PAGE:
The happy scenario is efficiency + effectiveness but you can, to an extent, be inefficient yet effective. Never mind efficient/ineffective as an acceptable outcome and the other combo (i.e. inefficient and ineffective) leads to eventual exit from whatever market you may be in.

I question the link between AI and innovation.

What role can AI play in ideas you get in the shower or ideas you rush to document when you wake up at 3 AM? The best enabler of innovation I saw during my work at General Electric was a suggestion box on the production floor. A close second was NASA weekly technical briefs that detailed inventions for pickup and adaptation by commercial organizations.

There is merit to ". . . . .common approach to data collection and information access"

All you need here is some work orchestration where the data you collect goes to a "case" history that stores data, as it was, at the time it was collected, on the form versions that were in service at the time. You need, of course, an auto-date/time stamp and "user" signature. The "signature" for automated steps along workflows can be "System" and these steps can be totally automated or provide decision-support to users who make the final decision re done/not done/not needed.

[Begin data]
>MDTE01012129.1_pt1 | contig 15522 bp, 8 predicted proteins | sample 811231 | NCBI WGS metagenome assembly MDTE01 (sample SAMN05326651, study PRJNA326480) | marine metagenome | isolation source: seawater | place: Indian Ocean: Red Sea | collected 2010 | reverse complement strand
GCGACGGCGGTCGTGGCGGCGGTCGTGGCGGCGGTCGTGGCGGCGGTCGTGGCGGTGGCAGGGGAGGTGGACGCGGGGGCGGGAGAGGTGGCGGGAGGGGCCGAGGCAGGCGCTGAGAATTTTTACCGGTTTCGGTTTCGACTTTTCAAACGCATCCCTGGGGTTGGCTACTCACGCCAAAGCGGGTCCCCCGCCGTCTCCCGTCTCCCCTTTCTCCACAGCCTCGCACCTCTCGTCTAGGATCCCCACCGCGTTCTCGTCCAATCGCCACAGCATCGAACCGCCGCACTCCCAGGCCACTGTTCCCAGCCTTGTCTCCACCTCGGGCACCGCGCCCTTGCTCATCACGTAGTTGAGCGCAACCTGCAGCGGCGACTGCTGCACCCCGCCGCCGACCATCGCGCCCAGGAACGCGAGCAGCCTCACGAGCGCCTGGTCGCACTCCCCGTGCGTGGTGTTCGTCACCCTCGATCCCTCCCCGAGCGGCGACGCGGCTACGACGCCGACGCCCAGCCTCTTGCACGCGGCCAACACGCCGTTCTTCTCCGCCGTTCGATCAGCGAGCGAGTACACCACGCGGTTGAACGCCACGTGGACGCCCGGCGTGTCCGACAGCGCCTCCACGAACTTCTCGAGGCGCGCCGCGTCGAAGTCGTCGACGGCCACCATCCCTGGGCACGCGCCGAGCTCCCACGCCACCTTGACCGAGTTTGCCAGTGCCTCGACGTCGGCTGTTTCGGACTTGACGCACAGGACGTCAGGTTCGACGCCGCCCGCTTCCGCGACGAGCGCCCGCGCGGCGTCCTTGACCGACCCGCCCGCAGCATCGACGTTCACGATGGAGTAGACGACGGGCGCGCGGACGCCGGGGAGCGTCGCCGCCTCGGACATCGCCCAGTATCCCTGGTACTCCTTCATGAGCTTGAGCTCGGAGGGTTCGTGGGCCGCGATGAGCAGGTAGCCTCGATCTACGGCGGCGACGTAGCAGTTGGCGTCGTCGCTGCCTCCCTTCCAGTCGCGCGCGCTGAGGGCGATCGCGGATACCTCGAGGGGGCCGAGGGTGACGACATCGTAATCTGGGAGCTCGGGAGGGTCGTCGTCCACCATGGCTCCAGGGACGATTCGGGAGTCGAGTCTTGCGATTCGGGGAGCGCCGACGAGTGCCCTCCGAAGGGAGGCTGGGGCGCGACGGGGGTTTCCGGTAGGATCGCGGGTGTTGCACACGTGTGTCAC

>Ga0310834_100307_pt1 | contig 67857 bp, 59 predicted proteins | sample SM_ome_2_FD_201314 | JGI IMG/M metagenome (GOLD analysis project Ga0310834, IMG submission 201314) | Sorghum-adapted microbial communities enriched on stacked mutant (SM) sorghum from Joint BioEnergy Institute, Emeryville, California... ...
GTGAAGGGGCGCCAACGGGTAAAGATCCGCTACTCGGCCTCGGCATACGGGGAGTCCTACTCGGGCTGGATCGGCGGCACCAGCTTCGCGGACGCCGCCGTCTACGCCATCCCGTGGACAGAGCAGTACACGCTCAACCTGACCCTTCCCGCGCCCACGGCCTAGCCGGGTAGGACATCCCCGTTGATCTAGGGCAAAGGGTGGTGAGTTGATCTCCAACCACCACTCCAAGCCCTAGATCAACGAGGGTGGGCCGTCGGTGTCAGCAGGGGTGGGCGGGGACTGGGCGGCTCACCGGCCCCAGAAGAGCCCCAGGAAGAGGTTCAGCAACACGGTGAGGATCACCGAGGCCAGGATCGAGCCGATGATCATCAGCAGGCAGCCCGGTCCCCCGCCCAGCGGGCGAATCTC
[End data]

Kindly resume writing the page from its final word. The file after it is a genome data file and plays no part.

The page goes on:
References
  1. http://www.kwkeirstead.wordpress.com
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AI is a new and rapidly growing area of business software. The role of AI depends on the nature of business. In IT related business AI can be more important. In some traditional industries AI might be less significant.

Impact of AI on business model of organization exactly depends on it's overall business role. It can be more prominent in organizations, which substantially rely on AI, and far less in organizations not using AI widely.

In this respect, AI plays in business model a role of technological element used for various business purposes. It may appear in business models similarly to other technologies and facilities used in organization.

We see no reason to exaggerate or diminish significance of AI in organization or it's business model. To use AI or not and how exactly to use it must be always decided on it's objective relevance and feasibility.